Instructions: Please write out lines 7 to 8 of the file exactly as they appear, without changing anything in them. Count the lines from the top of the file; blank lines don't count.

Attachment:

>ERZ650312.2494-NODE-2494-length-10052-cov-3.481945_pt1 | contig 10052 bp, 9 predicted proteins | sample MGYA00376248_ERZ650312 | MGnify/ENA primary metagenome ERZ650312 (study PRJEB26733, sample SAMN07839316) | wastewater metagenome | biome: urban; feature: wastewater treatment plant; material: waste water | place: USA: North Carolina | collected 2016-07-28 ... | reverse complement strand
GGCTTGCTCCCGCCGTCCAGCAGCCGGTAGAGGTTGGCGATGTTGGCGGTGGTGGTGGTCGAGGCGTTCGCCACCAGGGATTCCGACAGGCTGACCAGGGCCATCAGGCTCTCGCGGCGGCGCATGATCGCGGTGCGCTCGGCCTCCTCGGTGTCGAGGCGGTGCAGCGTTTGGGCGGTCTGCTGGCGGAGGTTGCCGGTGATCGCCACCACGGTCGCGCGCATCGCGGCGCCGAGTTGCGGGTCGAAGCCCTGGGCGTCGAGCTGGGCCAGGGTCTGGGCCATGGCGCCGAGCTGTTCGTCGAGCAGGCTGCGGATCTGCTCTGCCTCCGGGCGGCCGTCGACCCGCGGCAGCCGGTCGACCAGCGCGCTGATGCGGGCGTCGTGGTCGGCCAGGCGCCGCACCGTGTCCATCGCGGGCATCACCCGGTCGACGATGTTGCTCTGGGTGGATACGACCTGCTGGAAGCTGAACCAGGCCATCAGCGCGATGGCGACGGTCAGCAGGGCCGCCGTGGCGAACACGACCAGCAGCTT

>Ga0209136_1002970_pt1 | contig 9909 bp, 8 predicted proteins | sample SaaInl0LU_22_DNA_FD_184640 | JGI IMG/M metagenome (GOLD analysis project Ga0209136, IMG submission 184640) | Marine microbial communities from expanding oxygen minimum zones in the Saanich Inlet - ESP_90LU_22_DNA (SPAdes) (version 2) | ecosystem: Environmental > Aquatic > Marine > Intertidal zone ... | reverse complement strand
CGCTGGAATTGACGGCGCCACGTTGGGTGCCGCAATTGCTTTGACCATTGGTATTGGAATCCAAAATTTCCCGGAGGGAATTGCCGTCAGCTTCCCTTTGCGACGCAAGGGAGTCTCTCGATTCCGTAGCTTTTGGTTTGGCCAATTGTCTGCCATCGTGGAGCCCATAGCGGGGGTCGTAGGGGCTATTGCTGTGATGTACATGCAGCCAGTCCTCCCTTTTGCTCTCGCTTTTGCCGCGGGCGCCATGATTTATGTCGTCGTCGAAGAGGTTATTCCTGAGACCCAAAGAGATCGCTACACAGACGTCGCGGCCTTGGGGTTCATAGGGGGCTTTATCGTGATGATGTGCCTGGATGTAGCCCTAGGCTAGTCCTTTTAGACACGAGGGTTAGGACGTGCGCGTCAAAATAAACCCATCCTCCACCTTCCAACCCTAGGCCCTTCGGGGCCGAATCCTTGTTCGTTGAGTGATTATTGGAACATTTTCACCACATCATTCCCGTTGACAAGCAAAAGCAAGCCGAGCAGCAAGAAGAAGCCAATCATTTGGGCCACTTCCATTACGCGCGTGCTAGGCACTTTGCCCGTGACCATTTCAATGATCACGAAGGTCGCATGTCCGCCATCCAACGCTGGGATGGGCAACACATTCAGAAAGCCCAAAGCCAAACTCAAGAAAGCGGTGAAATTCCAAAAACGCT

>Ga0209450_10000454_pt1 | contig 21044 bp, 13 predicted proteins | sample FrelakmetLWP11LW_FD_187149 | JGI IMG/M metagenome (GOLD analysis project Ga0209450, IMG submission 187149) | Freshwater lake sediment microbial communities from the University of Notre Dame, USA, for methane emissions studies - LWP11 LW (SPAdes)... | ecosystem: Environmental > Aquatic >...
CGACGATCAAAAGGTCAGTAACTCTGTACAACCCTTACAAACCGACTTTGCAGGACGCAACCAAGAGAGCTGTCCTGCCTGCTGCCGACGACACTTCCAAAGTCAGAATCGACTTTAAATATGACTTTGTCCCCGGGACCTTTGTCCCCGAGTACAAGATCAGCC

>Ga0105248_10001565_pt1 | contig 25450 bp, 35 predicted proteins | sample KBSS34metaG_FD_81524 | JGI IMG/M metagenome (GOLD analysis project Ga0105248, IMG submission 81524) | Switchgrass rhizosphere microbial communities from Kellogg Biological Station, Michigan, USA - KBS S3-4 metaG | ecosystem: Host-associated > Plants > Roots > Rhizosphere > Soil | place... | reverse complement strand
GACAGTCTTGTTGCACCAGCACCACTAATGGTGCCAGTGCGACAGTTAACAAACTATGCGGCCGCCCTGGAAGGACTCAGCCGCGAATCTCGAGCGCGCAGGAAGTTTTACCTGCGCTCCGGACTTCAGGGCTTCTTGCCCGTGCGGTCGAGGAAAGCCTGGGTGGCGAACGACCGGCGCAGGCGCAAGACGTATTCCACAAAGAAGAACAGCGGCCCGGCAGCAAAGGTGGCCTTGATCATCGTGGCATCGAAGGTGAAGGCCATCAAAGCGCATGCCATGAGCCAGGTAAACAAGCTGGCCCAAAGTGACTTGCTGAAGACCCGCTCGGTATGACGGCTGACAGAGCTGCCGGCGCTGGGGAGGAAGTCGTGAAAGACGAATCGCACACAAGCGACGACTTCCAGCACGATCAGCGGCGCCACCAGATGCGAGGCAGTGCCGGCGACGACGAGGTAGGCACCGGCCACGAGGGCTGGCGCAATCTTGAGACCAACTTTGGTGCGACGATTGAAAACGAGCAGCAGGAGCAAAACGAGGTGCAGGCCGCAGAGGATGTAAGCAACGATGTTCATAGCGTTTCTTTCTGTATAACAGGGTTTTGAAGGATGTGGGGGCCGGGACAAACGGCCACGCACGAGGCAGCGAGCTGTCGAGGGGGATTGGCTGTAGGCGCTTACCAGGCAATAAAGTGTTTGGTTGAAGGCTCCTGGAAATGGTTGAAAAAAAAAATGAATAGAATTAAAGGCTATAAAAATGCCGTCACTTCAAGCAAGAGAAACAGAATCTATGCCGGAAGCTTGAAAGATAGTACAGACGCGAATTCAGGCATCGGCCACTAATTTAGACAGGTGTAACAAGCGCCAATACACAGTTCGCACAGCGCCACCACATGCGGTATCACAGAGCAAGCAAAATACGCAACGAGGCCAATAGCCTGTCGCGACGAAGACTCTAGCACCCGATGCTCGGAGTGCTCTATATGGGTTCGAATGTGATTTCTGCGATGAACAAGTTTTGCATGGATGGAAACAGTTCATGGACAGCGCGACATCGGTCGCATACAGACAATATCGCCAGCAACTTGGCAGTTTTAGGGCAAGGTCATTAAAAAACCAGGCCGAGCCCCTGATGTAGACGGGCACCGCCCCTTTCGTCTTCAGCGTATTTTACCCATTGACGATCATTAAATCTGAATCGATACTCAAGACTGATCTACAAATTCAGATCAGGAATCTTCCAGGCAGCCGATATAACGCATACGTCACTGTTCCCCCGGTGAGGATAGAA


>Ga0105248_10001565_pt1 | contig 25450 bp, 35 predicted proteins | sample KBSS34metaG_FD_81524 | JGI IMG/M metagenome (GOLD analysis project Ga0105248, IMG submission 81524) | Switchgrass rhizosphere microbial communities from Kellogg Biological Station, Michigan, USA - KBS S3-4 metaG | ecosystem: Host-associated > Plants > Roots > Rhizosphere > Soil | place... | reverse complement strand
GACAGTCTTGTTGCACCAGCACCACTAATGGTGCCAGTGCGACAGTTAACAAACTATGCGGCCGCCCTGGAAGGACTCAGCCGCGAATCTCGAGCGCGCAGGAAGTTTTACCTGCGCTCCGGACTTCAGGGCTTCTTGCCCGTGCGGTCGAGGAAAGCCTGGGTGGCGAACGACCGGCGCAGGCGCAAGACGTATTCCACAAAGAAGAACAGCGGCCCGGCAGCAAAGGTGGCCTTGATCATCGTGGCATCGAAGGTGAAGGCCATCAAAGCGCATGCCATGAGCCAGGTAAACAAGCTGGCCCAAAGTGACTTGCTGAAGACCCGCTCGGTATGACGGCTGACAGAGCTGCCGGCGCTGGGGAGGAAGTCGTGAAAGACGAATCGCACACAAGCGACGACTTCCAGCACGATCAGCGGCGCCACCAGATGCGAGGCAGTGCCGGCGACGACGAGGTAGGCACCGGCCACGAGGGCTGGCGCAATCTTGAGACCAACTTTGGTGCGACGATTGAAAACGAGCAGCAGGAGCAAAACGAGGTGCAGGCCGCAGAGGATGTAAGCAACGATGTTCATAGCGTTTCTTTCTGTATAACAGGGTTTTGAAGGATGTGGGGGCCGGGACAAACGGCCACGCACGAGGCAGCGAGCTGTCGAGGGGGATTGGCTGTAGGCGCTTACCAGGCAATAAAGTGTTTGGTTGAAGGCTCCTGGAAATGGTTGAAAAAAAAAATGAATAGAATTAAAGGCTATAAAAATGCCGTCACTTCAAGCAAGAGAAACAGAATCTATGCCGGAAGCTTGAAAGATAGTACAGACGCGAATTCAGGCATCGGCCACTAATTTAGACAGGTGTAACAAGCGCCAATACACAGTTCGCACAGCGCCACCACATGCGGTATCACAGAGCAAGCAAAATACGCAACGAGGCCAATAGCCTGTCGCGACGAAGACTCTAGCACCCGATGCTCGGAGTGCTCTATATGGGTTCGAATGTGATTTCTGCGATGAACAAGTTTTGCATGGATGGAAACAGTTCATGGACAGCGCGACATCGGTCGCATACAGACAATATCGCCAGCAACTTGGCAGTTTTAGGGCAAGGTCATTAAAAAACCAGGCCGAGCCCCTGATGTAGACGGGCACCGCCCCTTTCGTCTTCAGCGTATTTTACCCATTGACGATCATTAAATCTGAATCGATACTCAAGACTGATCTACAAATTCAGATCAGGAATCTTCCAGGCAGCCGATATAACGCATACGTCACTGTTCCCCCGGTGAGGATAGAA